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THE US Federal Reserve reiterated its intention to lift rates gradually as the labor market tightens, while noting rising confidence among US consumers and businesses.
The policy-setting Federal Open Market Committee (FOMC) left its benchmark lending rate unchanged on Wednesday. It acknowledged that sentiment has gained, and that inflation will rise to their 2 per cent target even with "gradual" adjustments in interest rates.
Here are some economists' comments:
Rick Rieder, Chief Investment Officer of Global Fixed Income at BlackRock:
"It isn't surprising that the FOMC held rates steady with yesterday's policy announcement, given that it just hiked in December, but market participants underappreciate the probability of the Fed moving in March."
"The Fed is very close to achieving both its mandated goals, and the reflationary environment that has taken hold in the economy is likely to result in a moderately faster pace of rate normalisation, in our view."
"If the Fed does move in March, we could see as many as four hikes in 2017, and as long as data remains supportive, very likely three hikes. The markets have anticipated some of the price momentum of the reflationary impulse, but they have been slower to accept the policy adjustment that reflation implies."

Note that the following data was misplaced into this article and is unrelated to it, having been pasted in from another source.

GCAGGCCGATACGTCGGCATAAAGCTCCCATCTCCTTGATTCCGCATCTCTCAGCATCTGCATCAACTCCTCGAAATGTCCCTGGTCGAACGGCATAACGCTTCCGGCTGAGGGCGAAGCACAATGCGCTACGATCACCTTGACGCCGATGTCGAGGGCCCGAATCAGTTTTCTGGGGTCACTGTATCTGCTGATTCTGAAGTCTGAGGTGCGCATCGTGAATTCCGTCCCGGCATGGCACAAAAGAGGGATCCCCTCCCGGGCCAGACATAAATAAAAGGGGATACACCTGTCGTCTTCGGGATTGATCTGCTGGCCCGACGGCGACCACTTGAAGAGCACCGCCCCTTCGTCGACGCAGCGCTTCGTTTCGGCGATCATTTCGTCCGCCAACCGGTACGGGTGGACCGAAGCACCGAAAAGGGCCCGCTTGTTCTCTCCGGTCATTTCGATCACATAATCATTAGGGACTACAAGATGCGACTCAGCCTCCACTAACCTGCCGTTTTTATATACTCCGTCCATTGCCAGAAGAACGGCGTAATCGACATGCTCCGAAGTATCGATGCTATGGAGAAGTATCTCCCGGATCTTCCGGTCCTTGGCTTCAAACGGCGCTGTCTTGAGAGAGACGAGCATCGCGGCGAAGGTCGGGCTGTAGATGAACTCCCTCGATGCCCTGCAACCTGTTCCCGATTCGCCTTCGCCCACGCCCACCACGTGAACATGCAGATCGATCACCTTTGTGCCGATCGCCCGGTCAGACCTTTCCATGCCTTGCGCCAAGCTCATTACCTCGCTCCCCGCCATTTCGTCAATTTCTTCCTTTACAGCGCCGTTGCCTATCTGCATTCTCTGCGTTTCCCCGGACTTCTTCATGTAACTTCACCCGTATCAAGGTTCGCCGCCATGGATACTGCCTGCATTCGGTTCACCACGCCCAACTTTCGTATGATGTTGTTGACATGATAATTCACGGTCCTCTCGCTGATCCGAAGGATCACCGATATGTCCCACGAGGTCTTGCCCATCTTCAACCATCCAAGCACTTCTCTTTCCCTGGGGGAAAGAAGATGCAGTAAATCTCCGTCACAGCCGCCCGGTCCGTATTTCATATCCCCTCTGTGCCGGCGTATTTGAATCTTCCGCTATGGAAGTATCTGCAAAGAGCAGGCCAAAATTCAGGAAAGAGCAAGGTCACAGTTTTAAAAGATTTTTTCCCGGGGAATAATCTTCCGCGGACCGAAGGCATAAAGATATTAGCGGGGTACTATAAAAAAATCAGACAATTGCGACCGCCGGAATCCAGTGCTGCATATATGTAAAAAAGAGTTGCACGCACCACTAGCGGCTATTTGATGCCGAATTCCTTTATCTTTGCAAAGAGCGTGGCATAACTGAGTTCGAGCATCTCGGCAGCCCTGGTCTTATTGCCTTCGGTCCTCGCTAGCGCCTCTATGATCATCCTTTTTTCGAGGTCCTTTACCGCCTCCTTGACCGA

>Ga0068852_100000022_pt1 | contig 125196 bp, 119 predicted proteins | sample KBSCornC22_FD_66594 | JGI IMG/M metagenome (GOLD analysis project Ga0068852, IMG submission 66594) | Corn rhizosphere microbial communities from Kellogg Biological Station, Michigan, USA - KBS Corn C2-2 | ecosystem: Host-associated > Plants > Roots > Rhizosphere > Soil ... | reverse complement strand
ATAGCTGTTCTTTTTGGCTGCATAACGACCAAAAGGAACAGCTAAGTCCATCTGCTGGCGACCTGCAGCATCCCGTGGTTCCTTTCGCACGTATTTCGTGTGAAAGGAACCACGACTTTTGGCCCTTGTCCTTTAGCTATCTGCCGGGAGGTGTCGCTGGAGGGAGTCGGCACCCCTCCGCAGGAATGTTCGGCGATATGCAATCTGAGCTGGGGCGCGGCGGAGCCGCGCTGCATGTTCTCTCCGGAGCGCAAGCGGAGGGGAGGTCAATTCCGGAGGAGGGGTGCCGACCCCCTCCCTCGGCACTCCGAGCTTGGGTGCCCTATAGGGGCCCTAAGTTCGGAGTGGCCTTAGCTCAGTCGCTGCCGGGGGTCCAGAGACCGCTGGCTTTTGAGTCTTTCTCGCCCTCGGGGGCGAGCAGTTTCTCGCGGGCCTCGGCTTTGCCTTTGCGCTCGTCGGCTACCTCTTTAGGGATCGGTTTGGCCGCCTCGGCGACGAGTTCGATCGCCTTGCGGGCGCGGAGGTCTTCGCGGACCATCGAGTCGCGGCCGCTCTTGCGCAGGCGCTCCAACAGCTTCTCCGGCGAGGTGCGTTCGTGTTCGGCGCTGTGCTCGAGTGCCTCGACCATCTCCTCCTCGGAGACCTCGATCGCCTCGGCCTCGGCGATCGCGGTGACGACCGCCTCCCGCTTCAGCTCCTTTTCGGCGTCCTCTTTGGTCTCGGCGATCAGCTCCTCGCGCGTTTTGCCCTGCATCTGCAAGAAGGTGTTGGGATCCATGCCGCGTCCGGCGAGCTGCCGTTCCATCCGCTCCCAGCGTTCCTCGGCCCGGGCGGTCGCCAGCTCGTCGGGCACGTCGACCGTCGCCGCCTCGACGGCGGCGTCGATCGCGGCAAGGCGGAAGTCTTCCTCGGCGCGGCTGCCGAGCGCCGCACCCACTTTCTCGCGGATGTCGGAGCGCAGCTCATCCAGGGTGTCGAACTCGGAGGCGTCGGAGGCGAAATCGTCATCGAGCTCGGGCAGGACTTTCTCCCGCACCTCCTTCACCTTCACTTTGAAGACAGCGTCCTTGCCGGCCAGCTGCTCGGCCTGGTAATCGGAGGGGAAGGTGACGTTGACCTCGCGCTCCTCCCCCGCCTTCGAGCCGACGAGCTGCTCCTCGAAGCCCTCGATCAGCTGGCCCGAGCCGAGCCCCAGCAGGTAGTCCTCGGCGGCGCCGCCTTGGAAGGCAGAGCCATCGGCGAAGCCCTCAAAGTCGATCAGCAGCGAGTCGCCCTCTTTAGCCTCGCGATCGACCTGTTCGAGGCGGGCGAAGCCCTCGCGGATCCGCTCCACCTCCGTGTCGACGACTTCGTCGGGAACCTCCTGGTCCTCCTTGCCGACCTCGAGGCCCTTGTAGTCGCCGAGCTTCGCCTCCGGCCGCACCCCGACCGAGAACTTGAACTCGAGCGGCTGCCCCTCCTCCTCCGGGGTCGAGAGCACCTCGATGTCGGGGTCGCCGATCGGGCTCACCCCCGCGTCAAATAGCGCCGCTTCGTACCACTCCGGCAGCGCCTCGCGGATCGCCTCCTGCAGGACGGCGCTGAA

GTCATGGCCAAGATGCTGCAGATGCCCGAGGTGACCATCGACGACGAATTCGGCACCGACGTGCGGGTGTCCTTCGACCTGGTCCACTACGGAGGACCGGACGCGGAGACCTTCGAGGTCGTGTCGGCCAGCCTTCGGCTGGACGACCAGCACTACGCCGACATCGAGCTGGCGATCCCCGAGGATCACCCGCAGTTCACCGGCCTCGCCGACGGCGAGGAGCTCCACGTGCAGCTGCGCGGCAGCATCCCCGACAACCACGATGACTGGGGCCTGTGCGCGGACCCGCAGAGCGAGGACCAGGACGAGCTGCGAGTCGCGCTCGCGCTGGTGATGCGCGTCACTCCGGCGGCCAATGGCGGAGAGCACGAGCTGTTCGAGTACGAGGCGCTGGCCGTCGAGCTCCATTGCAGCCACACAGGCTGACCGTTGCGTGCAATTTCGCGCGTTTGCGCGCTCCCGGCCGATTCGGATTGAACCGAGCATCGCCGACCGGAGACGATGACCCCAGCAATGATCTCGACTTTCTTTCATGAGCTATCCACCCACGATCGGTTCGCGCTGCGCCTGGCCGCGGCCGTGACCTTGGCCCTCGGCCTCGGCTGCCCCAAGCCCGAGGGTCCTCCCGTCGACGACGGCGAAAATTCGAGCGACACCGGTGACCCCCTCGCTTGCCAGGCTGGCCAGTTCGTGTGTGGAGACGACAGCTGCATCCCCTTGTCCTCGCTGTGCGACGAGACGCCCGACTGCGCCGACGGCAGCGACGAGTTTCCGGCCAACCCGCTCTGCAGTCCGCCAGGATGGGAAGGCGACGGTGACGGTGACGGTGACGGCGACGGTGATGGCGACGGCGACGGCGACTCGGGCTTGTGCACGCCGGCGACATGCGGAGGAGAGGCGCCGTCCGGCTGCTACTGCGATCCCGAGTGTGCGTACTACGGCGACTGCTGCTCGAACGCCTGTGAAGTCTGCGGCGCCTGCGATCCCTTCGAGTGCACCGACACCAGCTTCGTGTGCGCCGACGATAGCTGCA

Alvin Liew, economist at UOB:
"The First FOMC decision of 2017 was very much in line with market expectations as the Fed Reserve decided to leave its Fed Funds Target Rate (FFTR) unchanged at 0.50-0.75 per cent on February 1. This was a unanimous decision (10-0) with three first time FOMC voters in the committee (i.e. Dallas Fed President Robert S Kaplan, Minneapolis Fed President, Neel Kashkari and Philadelphia Fed President Patrick Harker)."
"The Fed continued to sound optimistic on US economic and jobs outlook...(but) remained a bit guarded on US price developments."
"It was also notable that the FOMC statement made no mention about US fiscal policy. Overall, the FOMC February statement was measured and did not provide any new guidance on when the Fed will hike rates in 2017."
"We maintain our hawkish outlook for the Fed rate trajectory in the coming years, thanks to the likely expansionary US fiscal policies from Donald Trump even as we expect the Fed Reserve to adopt a pragmatic approach towards the likely Trump fiscal boost, details of which will only gradually become available."
"Therefore, we see the Fed remaining on hold in Q1 2017 after Dec 2016's hike. Thereafter, we now expect three 25 bps rate hikes in 2017 (in the June, September and December FOMC of 2017) from two previously. We adjusted the terminal FFTR higher to 3.5 per cent by Q4 2019 (from 3 per cent previously).''